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BostonGlobe.com has a new message for visitors using private mode. The Boston Globe website is closing off a hole in its paywall by preventing visitors who aren't logged in from reading articles in a browser's private mode. "You're using a browser set to private or incognito mode" is the message given to BostonGlobe.com visitors who click on articles in private mode. "To continue reading articles in this mode, please log in to your Globe account." People who aren't already Globe subscribers are urged to subscribe. Like other news sites, the Globe limits the number of articles people can read without a subscription. Until the recent change, Globe website visitors could read more articles for free by switching to private or incognito mode. (You can still get a new supply of free articles by clearing the Globe's cookies from your browser.) Read 9 remaining paragraphs | Comments

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A picture of Luckey from a time when he probably had a better opinion of the media. Oculus cofounder Palmer Luckey hasn't exactly been eager to talk to the media since leaving Facebook nearly two months ago (a cosplay-focused Japanese interview notwithstanding). In fact, Luckey hasn't said much about the controversy surrounding his political giving since a short statement posted last September. In Twitter posts yesterday, though, Luckey seemed to express exasperation at the public pressure he felt following publicized donations to Nimble America, a pro-Trump group that sold itself on "shitposting," "meme magic," and donations to Trump's inauguration effort. "I don't think someone should be disqualified from being the 'face of a medium' for supporting the President of the US, no matter the party," Luckey wrote in response to a poster who pushed back against "politics [that] support the oppression of people based on sexuality, race, religion or gender." Read 5 remaining paragraphs | Comments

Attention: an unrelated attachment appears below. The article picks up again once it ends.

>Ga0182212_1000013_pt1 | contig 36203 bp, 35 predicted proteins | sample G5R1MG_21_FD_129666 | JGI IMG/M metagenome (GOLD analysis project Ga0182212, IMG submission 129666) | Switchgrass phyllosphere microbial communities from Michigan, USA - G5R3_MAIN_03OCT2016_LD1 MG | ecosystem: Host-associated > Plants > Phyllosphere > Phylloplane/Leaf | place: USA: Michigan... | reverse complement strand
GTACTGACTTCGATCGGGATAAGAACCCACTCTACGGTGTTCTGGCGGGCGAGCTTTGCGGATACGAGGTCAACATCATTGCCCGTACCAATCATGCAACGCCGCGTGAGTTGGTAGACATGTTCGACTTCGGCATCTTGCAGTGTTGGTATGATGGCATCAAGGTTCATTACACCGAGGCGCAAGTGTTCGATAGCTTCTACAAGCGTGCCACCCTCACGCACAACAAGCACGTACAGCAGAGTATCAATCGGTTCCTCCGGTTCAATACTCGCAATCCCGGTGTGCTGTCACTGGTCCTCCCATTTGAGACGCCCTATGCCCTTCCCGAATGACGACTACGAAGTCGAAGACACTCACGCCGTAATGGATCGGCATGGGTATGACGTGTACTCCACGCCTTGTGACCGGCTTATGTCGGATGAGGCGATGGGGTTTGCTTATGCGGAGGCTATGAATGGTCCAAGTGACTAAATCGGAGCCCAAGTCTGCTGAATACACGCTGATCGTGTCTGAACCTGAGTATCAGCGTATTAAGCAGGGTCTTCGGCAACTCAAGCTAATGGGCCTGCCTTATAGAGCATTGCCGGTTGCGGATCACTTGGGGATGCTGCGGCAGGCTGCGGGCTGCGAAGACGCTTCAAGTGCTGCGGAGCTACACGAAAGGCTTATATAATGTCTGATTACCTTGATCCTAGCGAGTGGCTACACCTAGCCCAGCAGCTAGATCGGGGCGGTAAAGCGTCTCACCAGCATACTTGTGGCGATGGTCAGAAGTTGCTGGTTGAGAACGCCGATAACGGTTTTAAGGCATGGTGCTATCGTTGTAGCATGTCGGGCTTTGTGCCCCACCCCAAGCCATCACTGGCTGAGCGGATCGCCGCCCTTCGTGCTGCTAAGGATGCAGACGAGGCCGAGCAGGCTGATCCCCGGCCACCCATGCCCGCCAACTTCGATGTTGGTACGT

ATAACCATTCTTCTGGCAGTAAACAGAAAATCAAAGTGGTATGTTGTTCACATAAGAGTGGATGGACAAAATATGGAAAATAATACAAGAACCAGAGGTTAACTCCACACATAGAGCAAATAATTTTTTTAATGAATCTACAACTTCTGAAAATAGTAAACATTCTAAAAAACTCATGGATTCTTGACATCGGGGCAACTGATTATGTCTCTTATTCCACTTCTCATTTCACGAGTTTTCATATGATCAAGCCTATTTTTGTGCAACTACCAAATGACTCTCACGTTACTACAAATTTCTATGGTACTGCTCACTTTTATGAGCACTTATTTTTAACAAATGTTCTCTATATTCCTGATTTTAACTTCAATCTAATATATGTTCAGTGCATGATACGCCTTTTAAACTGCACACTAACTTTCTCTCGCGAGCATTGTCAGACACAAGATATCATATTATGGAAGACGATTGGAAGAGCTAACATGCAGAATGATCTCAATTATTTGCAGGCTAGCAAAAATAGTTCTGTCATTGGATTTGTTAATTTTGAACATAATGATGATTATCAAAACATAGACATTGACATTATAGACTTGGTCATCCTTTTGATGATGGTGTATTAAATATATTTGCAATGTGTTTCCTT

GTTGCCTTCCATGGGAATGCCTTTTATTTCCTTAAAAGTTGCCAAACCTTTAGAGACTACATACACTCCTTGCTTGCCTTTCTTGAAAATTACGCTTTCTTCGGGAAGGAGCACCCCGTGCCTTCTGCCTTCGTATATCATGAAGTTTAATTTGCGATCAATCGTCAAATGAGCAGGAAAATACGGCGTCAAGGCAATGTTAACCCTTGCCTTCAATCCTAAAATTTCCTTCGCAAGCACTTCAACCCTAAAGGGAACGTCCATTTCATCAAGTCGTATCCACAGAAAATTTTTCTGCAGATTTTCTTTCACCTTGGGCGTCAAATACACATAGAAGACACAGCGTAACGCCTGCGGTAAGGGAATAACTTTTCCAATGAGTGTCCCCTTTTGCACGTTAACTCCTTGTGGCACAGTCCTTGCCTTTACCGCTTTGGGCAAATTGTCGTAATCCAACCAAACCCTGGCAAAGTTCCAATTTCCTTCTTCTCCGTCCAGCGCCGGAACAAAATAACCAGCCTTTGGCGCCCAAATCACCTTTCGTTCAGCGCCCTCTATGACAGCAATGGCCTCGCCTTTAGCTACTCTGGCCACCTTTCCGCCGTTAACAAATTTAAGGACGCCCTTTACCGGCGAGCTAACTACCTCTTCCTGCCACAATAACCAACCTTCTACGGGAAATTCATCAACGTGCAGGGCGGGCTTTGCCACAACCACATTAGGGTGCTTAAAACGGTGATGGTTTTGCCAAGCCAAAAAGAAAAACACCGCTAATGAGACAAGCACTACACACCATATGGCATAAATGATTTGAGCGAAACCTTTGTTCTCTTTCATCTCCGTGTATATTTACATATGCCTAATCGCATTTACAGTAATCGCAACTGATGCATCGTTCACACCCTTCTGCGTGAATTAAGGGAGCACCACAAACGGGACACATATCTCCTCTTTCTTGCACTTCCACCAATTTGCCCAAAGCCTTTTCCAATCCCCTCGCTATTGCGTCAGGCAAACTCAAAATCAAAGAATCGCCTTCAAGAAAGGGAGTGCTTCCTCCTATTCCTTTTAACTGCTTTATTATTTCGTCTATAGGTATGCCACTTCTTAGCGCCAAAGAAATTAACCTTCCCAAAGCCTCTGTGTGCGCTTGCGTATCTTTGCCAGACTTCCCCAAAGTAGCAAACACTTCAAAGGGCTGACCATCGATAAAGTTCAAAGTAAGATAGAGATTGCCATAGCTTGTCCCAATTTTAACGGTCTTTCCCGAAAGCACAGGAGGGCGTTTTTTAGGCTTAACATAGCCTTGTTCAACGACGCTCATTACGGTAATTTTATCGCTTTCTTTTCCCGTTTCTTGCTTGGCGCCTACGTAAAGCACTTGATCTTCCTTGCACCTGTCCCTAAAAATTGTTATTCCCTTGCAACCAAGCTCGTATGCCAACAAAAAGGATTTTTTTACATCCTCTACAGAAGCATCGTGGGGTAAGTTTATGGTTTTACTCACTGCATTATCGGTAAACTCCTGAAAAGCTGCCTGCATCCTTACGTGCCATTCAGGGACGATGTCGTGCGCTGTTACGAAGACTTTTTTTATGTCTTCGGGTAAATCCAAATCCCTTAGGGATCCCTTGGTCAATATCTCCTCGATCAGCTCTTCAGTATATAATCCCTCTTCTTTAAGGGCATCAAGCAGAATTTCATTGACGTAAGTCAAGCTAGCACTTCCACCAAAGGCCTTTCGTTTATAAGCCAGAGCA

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Enlarge / IBM's deadline for remote employees to decide if they're willing to relocate to keep their jobs has arrived. (credit: Coolcaesar/Wikimedia) IBM, one of the earliest companies to embrace the concept of employees working en masse from home or small satellite offices, has informed thousands of employees that it's time to return to the mothership—or find a new job. As The Wall Street Journal reports, this week is the deadline for remote employees—who make up as much as 40 percent of IBM's workforce—to decide whether to move or leave. IBM once heralded the savings and productivity gains it won from its "Mobility Initiative." The company has also made untold millions over the past two decades selling software and consulting services, such as its Sametime instant messaging and voice products, to companies looking to support far-flung workforces. Earlier this month, IBM touted research from IBM's Smarter Workforce Institute that found "remote workers... were highly engaged, more likely to consider their workplaces as innovative, happier about their job prospects and less stressed than their more traditional, office-bound colleagues." Read 2 remaining paragraphs | Comments